Today in Christian History
Death of Chrodegang, an eminent French bishop who had labored to bring the French liturgy into conformity with the Roman Catholic; had promoted Gregorian chant; restored and founded churches, abbeys, and other religious institutions; elevated the standard of learning among the clergy; urged use of the Benedictine Rule by monks; and encouraged Pepin (king of the Franks) to protect Rome.
Tommaso Parentucelli is elected pope, and takes the name Nicholas V. Nicholas, a great lover of literature and the arts, will exert much effort to improve Rome as a fitting home for a great Christian civilization. He will grant a charter for the University of Glasgow, Scotland. His Concordat of Vienna will secure the papacy the right to control benefices and sees.
Philip III, King of Spain, issues the Cedula Magna (Great Decree) that says Indians should be as free as Spaniards. Under this and other decrees, Jesuits work among the Indians of Brazil and Paraguay to protect and train Indians.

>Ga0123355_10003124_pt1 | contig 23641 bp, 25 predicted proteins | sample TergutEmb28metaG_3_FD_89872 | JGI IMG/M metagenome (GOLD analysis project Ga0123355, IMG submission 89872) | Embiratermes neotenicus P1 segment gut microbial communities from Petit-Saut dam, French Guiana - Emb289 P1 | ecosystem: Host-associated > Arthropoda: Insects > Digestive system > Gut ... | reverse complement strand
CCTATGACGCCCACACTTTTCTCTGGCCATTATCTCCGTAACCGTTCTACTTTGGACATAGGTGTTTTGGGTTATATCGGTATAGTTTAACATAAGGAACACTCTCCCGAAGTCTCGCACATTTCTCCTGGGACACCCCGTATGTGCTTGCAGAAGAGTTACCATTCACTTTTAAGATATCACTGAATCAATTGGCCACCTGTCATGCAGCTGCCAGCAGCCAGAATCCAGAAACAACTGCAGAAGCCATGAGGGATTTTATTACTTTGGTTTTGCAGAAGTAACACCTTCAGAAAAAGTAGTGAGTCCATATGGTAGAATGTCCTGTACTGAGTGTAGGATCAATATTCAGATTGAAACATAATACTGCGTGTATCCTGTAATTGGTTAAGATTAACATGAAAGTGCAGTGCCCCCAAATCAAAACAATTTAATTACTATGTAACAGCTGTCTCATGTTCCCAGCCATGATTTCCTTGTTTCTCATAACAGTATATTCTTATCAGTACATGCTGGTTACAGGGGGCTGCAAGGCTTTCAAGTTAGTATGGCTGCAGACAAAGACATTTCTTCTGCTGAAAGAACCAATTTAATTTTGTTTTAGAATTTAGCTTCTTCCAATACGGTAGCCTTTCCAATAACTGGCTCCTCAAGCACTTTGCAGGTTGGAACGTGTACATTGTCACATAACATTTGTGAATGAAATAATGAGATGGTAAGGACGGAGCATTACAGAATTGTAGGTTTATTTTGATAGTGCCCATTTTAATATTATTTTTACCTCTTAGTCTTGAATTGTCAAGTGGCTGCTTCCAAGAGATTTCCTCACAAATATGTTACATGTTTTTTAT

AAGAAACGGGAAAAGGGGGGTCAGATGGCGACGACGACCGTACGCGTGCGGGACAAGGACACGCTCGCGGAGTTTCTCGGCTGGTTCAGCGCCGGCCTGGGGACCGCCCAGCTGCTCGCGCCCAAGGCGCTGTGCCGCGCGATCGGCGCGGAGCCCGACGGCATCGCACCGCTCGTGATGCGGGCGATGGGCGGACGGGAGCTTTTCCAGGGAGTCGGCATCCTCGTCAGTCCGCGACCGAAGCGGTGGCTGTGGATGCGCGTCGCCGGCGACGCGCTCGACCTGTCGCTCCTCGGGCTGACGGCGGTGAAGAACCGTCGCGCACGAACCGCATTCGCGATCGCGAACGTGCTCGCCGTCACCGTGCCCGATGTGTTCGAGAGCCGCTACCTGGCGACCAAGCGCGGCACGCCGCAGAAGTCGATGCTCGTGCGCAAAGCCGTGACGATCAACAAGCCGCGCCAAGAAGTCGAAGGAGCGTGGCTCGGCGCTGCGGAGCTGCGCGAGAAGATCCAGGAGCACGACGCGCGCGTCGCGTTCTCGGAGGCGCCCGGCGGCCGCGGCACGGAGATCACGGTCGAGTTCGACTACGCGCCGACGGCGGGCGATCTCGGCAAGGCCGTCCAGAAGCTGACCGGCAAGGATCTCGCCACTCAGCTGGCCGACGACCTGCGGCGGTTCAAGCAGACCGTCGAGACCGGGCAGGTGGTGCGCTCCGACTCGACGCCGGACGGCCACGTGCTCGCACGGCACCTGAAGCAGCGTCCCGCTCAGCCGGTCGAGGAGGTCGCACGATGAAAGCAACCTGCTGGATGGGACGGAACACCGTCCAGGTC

English revivalist George Whitefield wrote in a letter: 'The renewal of our natures is a work of great importance. It is not to be done in a day. We have not only a new house to build up, but an old one to pull down.'
Death in Oslo of Norwegian editor and hymnwriter, Elevine Heede. Altogether she had written or translated more than two hundred hymns.
Russians slaughter the Turkish 3rd Army, giving no quarter to the men held responsible for the recent massacre of Armenian Christians.
Death in Peoria, Illinois, of hymnwriter Julia Harriette Johnston who had directed a Presbyterian Sunday school for forty years and written a book of missionary lives. Her best-known hymn was the popular "Grace Greater than Our Sin."
Death in Massachusetts of Christian educator and hymnwriter Amos R. Wells, editor of Peloubet's Notes for the International Sunday School Lessons and editorial secretary for the United Society of Christian Endeavor.
Death of Lutheran pastor Martin Niemoller, a founder of Germany's Confessing Church and an opponent of the Nazis, who imprisoned him for many years.
Death in Ghana of Solomon Enoch Yaw Opam, a Seventh Day Adventist leader, who had rejected kingship when his people tried to force him to assume the throne. He said "My kingdom is not of this earth." He had been a pastor, educator, translator, and evangelist among his people.
© 1987-2020, William D. Blake. Portions used by permission of the author, from "Almanac of the Christian Church"